Annie Lapin: Contours of the Vast
Shulamit Nazarian, Los Angeles
Through December 17, 2022
Written by Shana Nys Dambrot
The hindquarters of a half-blue blue horse disappear into or perhaps emerge from within a gestural cloud of pigment billowing across a pastoral landscape; it is not drinking from the water to which it has been led. A latter-day, interfered with Fragonard, a compressed Corot, an accumulative Postmodern array of informational diversity and discretion. For all its compositional obfuscations, pictorial false flags, striated culs-de-sac, and trompe l’oeil winks, Tight Tied Tide (acrylic, oil, oil stick on linen, 2022) and indeed all the work in Annie Lapin’s enthusiastically busy current solo exhibition at Shulamit Nazarian are exceptionally clear in intention. That is: to replicate the cognitive position of a mind seeking pattern and order in the chaos of post-internet image overload.
In certain works — such as the frame-within-frame structure of Veil and Seers and Flashlit CTP — the dynamic of nested realities slouching through the doors of perception is made explicit; the recombinant strings of experience, memory, art history, imagination, observation, and pure form are arranged to signal the process being explored. The works begin with poured pigment and liquid graphite, creating primordial pools from which, evolution-like, first marks and then more familiar forms take shape. Despite the tumult of changing optical keys and shifting spatial grounds, Lapin’s frozen geomorphology captures and expresses a cognitive dynamic that engages the brain and the body in the self-solving mystery.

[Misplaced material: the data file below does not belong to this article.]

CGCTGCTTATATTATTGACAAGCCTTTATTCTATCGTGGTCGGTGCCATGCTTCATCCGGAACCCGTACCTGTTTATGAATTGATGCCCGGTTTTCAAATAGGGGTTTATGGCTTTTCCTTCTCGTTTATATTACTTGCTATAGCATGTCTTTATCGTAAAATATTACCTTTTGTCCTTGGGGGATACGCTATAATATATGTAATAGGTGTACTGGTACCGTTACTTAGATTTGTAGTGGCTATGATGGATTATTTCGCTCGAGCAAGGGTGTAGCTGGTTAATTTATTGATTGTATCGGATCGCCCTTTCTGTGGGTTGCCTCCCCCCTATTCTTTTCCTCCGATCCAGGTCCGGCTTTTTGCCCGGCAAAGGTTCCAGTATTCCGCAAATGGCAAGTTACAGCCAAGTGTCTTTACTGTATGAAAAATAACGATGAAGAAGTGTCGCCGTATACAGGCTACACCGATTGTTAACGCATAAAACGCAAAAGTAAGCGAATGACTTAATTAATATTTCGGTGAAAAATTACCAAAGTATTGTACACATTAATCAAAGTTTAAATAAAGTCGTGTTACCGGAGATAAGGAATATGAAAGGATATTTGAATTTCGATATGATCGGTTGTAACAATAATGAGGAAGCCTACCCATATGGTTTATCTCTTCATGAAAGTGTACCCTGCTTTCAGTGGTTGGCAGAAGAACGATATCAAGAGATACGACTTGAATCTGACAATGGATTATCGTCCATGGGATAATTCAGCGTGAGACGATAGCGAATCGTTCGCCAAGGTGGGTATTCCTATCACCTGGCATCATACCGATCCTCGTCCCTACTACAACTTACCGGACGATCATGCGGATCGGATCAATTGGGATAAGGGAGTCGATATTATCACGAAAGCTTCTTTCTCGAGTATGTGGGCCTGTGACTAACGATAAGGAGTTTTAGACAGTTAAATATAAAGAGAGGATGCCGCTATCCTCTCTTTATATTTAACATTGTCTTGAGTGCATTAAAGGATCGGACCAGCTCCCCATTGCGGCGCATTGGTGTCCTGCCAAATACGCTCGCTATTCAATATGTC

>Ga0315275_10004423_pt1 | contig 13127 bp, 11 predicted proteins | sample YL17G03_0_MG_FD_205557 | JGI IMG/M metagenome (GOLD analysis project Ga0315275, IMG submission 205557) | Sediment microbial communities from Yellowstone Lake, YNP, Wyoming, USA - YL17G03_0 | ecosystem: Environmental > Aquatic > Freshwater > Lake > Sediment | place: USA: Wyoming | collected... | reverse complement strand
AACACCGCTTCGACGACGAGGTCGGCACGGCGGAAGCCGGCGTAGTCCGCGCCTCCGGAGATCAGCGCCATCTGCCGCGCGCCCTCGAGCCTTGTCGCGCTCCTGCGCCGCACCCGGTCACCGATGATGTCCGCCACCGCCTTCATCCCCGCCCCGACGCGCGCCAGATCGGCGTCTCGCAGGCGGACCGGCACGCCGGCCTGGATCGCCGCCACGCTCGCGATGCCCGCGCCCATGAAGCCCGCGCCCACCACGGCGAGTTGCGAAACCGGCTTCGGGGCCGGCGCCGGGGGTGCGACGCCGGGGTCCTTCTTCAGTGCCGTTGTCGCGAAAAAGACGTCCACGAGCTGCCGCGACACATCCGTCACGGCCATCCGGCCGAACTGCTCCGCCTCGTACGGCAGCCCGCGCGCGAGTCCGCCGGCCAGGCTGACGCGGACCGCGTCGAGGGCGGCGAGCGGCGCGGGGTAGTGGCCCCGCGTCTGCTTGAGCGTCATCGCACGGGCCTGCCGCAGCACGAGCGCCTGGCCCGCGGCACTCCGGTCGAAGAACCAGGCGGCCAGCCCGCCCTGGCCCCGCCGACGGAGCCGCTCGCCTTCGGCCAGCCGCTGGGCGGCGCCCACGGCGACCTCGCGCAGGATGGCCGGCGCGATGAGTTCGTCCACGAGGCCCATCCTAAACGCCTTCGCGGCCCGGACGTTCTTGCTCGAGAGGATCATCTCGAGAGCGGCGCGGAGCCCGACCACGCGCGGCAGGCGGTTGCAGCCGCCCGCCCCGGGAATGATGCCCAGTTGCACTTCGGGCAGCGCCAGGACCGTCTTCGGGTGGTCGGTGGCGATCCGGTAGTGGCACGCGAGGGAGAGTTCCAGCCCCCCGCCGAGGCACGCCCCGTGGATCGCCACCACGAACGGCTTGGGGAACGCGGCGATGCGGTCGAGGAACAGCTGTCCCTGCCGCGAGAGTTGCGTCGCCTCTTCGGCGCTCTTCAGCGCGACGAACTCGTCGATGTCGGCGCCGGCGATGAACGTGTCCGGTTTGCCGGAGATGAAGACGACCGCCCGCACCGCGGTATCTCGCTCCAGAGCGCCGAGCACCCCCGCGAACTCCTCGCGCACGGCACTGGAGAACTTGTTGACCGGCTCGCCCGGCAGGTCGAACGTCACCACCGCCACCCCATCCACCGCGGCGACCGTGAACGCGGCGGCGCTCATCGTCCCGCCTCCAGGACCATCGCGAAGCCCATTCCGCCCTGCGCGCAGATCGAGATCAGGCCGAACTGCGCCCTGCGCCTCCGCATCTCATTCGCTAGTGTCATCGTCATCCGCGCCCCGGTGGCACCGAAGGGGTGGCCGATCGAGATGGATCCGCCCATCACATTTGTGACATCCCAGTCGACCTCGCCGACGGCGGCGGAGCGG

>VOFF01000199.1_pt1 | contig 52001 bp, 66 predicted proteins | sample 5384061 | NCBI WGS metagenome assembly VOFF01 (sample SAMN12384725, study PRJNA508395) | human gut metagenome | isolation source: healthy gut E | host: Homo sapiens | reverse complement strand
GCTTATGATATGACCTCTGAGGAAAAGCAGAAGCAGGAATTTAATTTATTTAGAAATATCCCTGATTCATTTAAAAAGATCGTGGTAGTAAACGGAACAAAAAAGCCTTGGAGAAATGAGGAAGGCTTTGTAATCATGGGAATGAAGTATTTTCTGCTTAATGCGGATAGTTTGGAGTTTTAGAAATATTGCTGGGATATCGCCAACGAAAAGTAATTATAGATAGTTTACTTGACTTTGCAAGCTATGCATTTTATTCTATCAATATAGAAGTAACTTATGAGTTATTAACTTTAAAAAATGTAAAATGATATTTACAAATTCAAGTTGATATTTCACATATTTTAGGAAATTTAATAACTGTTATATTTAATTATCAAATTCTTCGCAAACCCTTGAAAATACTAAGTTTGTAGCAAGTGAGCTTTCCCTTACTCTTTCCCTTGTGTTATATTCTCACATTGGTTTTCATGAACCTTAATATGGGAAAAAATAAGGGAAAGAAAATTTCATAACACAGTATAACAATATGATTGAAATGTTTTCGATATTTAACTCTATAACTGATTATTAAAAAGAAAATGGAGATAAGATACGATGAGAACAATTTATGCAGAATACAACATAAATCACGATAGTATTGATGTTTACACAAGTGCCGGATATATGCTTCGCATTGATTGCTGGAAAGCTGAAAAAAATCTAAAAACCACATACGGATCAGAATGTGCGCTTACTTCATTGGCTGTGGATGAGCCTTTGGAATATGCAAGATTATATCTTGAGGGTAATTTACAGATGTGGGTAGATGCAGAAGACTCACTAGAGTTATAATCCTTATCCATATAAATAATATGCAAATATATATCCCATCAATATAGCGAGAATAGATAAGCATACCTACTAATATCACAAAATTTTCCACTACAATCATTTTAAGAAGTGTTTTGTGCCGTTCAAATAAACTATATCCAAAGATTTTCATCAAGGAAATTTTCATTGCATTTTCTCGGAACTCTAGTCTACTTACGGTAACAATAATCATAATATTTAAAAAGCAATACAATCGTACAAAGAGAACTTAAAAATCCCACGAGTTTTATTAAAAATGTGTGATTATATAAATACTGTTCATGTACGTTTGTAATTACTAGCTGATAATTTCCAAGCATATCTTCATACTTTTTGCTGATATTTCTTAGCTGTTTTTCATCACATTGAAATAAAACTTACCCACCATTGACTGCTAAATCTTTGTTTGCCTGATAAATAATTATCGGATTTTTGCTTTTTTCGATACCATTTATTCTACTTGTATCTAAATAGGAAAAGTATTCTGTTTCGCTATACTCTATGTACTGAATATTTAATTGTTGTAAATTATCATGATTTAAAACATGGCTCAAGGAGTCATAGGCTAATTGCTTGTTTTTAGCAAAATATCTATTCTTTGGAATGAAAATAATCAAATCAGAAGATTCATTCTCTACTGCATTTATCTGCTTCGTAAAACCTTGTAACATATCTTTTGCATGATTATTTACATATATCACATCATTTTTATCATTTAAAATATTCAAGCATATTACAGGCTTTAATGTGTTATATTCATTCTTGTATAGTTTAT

In Pose, States of Water and other such layered and stacked landscape arrangements, the juxtapositional spaces teeter like a cross-section of parallel universes. Often, a bit of body, especially a foot and leg, anchor the entire affair in the lower right like the leg of a table or a temple caryatid — both anchoring the composition in its own physical stability, and asserting the humanity of the viewer themselves in its architectural orientation. Splotchy explosions and smoother billows of pure color do more than one job as well — obscuring some aspects of the picture, highlighting and interconnecting others, and honoring the role of emotion and intuition in the brave new global comprehension challenge.
“My practice imagines a painting not as a representation of a place or thing,” writes Lapin, “but rather an image of our longing to understand our world.” The overall effect is one of those almost tautological circles — akin to the whole “know what we know, know what we don’t know, don’t know what we don’t know, and sometimes don’t know what we do know” game — in which although in Lapin’s paintings we might not know what we’re looking at, we know exactly what we’re seeing.